Doc’s note: We’re continuing “Guru Week” with an essay from Dr. Steve Sjuggerud. Today, Steve explains what the world’s top rock climber can teach you about investing…
Alex Honnold planned to free solo climb El Capitan… or die trying.
Nearly 3,000 feet of vertical rock towered in front of him. And his plan to free solo meant he’d have no ropes, no support, and no safety net to catch him if he fell. Alex was ready to do what no man had done before…
El Capitan is the pinnacle of rock climbing. And that’s with ropes, harnesses, and all the other safety gadgets.
When I say “vertical,” I mean it. To any normal person, it’d be crazy to even think of climbing that rock face without a rope… unless you have a death wish.
Alex didn’t see it that way.
He’d spent years free soloing other mountains. He learned the optimal times to climb and what conditions were right for it. He even dialed in the best time to start a climb, based on where the sun would be midway through.
Alex wasn’t crazy… far from it. He never leaves anything to chance when he free solos. And that’s exactly how he approached El Capitan…
He didn’t wake up one day and spontaneously climb the world’s scariest vertical wall. Instead, he broke down every foothold, every transition, and where each finger would go.
He started by mapping out his route weeks in advance. Then, he climbed it countless times with a rope and harness.
Alex stopped at the riskiest and most life-threatening sections and practiced moves to safely get by. He envisioned his success both mentally and physically.
Alex’s methodical approach has more parallels to investing than you might expect. He studied his craft… made a plan… and executed it.
Today, I’ll share how it worked out for him… and how you can apply these ideas to your own investing.
Alex’s practice sessions didn’t always go as planned.
He fell multiple times… But the ropes were there to keep him alive. He noted what went wrong after each fall. And he even kept a journal about every move from the base to the top of the mountain.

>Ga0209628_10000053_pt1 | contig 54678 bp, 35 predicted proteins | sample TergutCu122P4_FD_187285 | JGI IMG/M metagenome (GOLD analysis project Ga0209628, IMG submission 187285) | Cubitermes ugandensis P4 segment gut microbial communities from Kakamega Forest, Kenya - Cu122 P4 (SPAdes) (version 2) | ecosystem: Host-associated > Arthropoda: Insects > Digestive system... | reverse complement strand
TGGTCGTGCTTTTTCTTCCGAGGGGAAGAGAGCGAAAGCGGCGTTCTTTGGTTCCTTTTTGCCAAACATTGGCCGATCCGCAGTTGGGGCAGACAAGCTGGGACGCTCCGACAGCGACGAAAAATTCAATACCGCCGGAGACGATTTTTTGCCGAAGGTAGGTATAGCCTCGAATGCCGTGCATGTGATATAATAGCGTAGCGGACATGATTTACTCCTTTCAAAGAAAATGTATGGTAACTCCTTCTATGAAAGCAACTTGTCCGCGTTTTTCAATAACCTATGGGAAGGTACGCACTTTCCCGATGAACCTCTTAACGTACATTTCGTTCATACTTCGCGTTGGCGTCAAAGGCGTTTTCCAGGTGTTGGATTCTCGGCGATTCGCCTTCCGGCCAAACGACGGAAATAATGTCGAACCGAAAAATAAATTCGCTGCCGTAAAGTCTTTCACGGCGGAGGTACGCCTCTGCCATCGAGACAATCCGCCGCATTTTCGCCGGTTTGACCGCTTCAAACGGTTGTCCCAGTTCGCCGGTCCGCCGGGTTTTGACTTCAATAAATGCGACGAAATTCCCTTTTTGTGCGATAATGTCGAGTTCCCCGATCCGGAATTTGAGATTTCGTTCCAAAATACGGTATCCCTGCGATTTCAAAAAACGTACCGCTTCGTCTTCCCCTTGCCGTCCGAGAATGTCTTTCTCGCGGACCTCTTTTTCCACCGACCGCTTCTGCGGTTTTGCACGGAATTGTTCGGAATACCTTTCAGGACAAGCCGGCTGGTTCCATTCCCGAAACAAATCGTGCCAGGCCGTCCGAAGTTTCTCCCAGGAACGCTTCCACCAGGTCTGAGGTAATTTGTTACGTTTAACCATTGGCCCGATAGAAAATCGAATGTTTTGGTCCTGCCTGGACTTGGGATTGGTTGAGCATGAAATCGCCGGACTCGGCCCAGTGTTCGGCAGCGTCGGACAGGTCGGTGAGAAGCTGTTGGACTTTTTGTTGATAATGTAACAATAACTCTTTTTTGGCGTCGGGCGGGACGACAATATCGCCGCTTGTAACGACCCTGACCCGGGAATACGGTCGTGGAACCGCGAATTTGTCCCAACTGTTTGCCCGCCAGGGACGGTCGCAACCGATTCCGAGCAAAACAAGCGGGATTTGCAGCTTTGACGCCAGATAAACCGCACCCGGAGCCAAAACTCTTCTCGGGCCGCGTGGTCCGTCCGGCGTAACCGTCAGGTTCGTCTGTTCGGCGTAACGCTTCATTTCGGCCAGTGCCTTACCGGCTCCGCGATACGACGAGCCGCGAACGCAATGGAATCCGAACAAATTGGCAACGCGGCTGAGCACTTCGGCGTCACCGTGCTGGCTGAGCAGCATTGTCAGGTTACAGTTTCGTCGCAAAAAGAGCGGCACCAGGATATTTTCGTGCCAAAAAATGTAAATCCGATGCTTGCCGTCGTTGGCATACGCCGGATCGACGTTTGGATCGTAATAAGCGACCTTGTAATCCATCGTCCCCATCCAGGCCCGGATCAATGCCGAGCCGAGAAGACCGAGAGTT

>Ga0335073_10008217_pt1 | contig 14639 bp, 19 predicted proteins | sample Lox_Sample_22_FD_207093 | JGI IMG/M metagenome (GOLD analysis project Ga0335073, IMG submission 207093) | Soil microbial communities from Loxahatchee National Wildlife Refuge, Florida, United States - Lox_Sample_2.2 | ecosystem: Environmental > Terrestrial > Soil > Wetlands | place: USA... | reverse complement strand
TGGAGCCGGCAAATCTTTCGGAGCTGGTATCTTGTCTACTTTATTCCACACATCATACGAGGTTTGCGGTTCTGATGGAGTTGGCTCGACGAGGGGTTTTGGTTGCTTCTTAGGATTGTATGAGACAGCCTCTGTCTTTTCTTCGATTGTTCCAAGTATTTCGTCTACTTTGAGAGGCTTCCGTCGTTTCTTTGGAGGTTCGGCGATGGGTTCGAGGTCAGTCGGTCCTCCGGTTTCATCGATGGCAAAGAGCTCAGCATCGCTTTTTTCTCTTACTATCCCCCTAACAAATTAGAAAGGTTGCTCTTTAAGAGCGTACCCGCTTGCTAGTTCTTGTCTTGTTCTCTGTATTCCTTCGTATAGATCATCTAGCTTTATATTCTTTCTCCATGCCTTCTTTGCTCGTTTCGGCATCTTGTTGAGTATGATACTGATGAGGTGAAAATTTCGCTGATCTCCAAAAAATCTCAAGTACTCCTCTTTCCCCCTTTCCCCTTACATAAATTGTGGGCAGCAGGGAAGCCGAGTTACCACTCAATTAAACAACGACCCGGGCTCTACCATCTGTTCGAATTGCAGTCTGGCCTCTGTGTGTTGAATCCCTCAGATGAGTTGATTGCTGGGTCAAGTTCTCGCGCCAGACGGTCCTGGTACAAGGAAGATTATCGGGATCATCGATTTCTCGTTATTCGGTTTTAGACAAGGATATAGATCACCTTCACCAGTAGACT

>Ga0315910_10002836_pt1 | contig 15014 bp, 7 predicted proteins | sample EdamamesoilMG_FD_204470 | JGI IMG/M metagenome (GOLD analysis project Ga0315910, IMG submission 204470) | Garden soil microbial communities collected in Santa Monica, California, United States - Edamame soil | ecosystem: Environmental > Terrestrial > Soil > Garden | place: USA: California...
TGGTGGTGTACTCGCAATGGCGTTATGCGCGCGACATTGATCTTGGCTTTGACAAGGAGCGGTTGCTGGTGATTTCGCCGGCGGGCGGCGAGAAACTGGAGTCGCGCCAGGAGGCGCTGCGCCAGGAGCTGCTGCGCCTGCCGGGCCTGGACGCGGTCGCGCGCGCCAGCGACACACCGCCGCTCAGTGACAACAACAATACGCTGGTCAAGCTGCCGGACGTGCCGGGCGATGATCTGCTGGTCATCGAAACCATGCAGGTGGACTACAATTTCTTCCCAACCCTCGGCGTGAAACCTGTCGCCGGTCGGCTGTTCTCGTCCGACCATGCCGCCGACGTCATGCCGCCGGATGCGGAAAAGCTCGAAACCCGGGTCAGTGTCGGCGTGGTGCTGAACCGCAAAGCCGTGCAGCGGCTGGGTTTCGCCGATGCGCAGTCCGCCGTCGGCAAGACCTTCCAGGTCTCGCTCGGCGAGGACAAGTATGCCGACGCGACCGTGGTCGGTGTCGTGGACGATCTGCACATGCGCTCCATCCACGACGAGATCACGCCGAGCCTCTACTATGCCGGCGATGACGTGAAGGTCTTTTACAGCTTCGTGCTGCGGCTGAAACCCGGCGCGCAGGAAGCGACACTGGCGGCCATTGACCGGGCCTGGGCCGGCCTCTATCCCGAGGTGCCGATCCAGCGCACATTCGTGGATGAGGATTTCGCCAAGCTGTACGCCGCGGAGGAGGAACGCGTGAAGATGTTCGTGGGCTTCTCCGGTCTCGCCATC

Alex was turning a daredevil attempt into a calculated climb. It was completely systematic and well-thought-out. And that limited his risk as much as possible.
Alex started his free solo climb on June 3, 2017 before sunrise. He finished the daunting feat in less than four hours. Here’s a picture taken by Jimmy Chin at National Geographic, showing Alex midway through the climb…
OK… so maybe Alex was a bit crazy for doing this climb without a rope. My hands are sweating just looking at the photo.
But his planning meant he wasn’t blindly putting his life at risk…
He was calculated. He only climbed when the conditions were right. And he took every precaution to ensure his success.
He built a system for the climb, based on data from his practice sessions and his years of experience. And he followed it perfectly… into the history books.
If you want to succeed in the investment world, thinking like Alex is the way to do it. You need to have a system for limiting risk… one that can consistently highlight the best times for you to put money to work.
To those on the outside, it might look like you’re making risky moves. But it’s all part of the plan. And sticking to that plan is how you make extraordinary gains in the markets.
This is the most crucial lesson I’ve learned over my investment career. To succeed, you must find a plan that works for you, and stick to it.
For me, that means studying history. That led me to my “cheap, hated and in an uptrend” mantra for investing. I know that if I can find investments with those criteria, I’ll likely do well.
That’s just half of it, though. It’s just as important to have an exit strategy. Knowing when to sell – and making it systematic – is my safety net.
I like to use a 25% trailing stop as a rule of thumb. That means I sell when a stock falls 25% from its highs. But there’s nothing magical about that number. The important thing is having a plan.
That way, you know exactly what you’ll do when trouble strikes… and when you’ll do it.
Building your own investment plan – and sticking with it – means taking calculated risks… not crazy ones. And it’s the best way to get ahead in the markets.